The Benefits of Patent Addition Law: What You Need to Know
In today’s newsletter, we will be discussing an important aspect of the Patents of Addition. As you may already know, patents are crucial for protecting an inventor’s intellectual property and ensuring that they receive the recognition and monetary benefits they deserve. In this context, Patents of Addition offer a unique way for inventors to extend their existing patents.
In many cases, an invention may undergo improvements or modifications after its initial creation, either as part of a natural process of refinement or in response to feedback from the market or industry. In situations where the original invention is already protected by a patent, these improvements or modifications can be safeguarded by a “patent of addition” in India.
There are three types of patent applications that can be filed in most jurisdictions, including India: Ordinary, conventional and PCT route
What exactly are Patents of Addition?
The Patent Act, 1970 contains specific provisions governing Patents of Addition in India, namely Sections 54, 55, and 56. A Patent of Addition is an application made for a patent that pertains to an improvement or modification of an existing invention, for which the patentee has already applied for or obtained a patent. It is important to note that the applicant for the main invention and the improvement/modification must be the same, and if the improvement/modification involves a different applicant, a Patent of Addition may not be pursued.
A Patent of Addition can be filed on the same date or a later date than the main application, even after the grant of the main application. If the improvement or modification is the subject of an independent patent, and the patentee is the same for both inventions, the patentee can request the Controller to revoke the independent patent and grant it as a Patent of Addition.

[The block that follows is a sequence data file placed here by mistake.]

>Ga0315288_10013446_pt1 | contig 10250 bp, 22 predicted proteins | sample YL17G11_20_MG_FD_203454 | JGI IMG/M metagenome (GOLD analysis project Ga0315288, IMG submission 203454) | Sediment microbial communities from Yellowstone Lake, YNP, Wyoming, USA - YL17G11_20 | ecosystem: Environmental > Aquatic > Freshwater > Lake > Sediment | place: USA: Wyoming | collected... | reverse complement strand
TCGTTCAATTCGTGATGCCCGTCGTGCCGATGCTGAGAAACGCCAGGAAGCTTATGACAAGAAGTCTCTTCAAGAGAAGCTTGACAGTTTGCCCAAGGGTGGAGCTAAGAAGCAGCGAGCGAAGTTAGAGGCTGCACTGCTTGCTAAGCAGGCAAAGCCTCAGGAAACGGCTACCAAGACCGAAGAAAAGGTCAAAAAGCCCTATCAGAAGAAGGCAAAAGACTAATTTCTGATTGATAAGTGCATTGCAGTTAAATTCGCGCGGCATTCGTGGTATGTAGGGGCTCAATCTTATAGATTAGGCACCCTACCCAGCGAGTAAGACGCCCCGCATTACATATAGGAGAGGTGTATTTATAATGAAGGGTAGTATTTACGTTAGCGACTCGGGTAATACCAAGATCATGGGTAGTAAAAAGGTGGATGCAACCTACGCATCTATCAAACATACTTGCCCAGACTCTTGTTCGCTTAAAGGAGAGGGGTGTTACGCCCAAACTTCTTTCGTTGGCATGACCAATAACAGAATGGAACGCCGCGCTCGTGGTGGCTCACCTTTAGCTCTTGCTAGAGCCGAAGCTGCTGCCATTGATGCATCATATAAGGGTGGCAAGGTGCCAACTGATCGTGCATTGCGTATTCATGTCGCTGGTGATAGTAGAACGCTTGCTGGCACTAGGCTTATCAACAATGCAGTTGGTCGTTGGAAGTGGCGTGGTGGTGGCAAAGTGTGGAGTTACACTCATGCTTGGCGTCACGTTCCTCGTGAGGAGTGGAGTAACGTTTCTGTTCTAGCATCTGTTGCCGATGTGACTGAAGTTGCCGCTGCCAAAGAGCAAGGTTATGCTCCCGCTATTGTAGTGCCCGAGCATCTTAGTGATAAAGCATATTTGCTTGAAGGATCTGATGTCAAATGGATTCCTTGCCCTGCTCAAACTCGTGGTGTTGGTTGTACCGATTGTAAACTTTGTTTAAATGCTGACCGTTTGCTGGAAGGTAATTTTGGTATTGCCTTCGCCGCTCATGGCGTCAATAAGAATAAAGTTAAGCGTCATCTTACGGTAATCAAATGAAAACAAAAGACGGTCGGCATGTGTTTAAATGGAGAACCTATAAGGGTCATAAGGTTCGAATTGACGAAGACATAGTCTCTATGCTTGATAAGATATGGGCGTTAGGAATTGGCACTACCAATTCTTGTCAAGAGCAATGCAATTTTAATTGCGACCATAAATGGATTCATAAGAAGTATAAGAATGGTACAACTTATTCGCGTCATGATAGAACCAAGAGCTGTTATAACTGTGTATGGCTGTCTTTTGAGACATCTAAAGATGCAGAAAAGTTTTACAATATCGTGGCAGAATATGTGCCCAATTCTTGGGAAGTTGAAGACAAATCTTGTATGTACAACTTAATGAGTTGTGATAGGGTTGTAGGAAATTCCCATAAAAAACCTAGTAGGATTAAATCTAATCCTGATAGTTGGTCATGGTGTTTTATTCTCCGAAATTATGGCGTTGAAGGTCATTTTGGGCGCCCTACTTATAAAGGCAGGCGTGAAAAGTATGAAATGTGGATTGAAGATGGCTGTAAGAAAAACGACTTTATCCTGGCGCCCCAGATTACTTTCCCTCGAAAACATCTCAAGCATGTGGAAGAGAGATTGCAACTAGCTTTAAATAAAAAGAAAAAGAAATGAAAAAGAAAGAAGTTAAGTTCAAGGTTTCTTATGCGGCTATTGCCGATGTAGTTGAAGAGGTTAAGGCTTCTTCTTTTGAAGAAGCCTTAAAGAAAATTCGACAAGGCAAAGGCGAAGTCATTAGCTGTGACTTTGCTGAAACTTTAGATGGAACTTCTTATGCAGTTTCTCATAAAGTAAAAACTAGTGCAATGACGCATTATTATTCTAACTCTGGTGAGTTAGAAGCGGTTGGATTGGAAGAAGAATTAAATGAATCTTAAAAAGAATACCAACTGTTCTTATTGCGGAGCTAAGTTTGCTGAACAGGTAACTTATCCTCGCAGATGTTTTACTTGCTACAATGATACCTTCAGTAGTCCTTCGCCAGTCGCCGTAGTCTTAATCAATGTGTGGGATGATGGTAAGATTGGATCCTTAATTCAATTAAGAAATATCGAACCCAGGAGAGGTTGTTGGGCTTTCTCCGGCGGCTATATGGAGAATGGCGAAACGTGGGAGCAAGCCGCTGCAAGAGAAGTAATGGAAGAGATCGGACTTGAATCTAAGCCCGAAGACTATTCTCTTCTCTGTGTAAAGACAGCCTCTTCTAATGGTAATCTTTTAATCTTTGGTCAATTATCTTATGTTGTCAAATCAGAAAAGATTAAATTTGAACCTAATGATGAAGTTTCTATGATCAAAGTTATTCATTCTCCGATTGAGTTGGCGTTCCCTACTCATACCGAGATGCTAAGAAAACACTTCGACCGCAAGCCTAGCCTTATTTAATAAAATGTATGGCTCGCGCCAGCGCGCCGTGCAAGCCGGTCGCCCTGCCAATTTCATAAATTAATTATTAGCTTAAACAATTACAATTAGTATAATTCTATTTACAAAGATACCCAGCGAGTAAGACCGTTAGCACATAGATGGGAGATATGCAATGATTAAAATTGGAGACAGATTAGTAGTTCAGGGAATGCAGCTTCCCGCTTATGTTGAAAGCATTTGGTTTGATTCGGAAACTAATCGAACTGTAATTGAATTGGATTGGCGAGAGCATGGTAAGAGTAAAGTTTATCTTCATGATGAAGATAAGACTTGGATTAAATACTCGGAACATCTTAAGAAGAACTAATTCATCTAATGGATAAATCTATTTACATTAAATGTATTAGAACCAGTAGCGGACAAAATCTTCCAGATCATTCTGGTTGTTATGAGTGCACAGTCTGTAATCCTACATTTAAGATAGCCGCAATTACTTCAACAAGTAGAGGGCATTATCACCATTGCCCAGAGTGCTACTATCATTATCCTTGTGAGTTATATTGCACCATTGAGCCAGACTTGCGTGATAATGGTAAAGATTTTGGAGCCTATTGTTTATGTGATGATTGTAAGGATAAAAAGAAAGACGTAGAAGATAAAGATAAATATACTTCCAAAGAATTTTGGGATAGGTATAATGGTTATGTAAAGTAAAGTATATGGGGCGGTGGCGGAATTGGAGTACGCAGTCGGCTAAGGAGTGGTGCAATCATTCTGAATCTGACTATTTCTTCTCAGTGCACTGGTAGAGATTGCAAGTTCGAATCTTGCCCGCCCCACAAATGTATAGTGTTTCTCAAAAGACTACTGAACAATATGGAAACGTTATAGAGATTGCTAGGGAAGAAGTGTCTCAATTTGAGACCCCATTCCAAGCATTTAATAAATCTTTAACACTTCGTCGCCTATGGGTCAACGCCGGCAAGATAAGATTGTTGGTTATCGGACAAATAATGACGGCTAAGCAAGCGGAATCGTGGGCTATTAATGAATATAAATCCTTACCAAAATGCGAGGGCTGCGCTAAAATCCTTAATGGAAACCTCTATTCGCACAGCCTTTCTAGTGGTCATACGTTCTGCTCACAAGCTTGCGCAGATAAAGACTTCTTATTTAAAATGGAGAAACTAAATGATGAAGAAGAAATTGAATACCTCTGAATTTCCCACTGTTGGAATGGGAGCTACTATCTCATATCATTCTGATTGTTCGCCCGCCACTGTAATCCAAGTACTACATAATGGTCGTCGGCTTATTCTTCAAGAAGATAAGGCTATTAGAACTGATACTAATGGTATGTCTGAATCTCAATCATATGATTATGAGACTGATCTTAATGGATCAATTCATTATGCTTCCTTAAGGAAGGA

The priority date for Patents of Addition is not subject to special rules and defaults to the date of filing of the Patent of Addition, subject to other provisions in the Act.
Furthermore, if an improvement or modification over the main application is the subject of a separate patent, and the same patentee is the owner of both patents, they may request the Controller to revoke the independent patent and grant it as a Patent of Addition.
It is important to note that there are no specific rules regarding the priority date of Patents of Addition. Therefore, the default rule will apply, and the priority date will be the date of filing of the Patent of Addition, subject to other provisions in the Patent Act, 1970.
According to Section 55 of the Patent Act, 1970, the term of a Patent of Addition shall be the same as that of the main application and will remain valid for as long as the main application is in force, expiring at the same time as the main application. However, there is no need to pay a separate renewal fee for a Patent of Addition.
In the event that the main application is revoked, the patentee may request that the Patent of Addition be granted as an independent patent for the remaining term, and it will continue to be in force as an independent patent.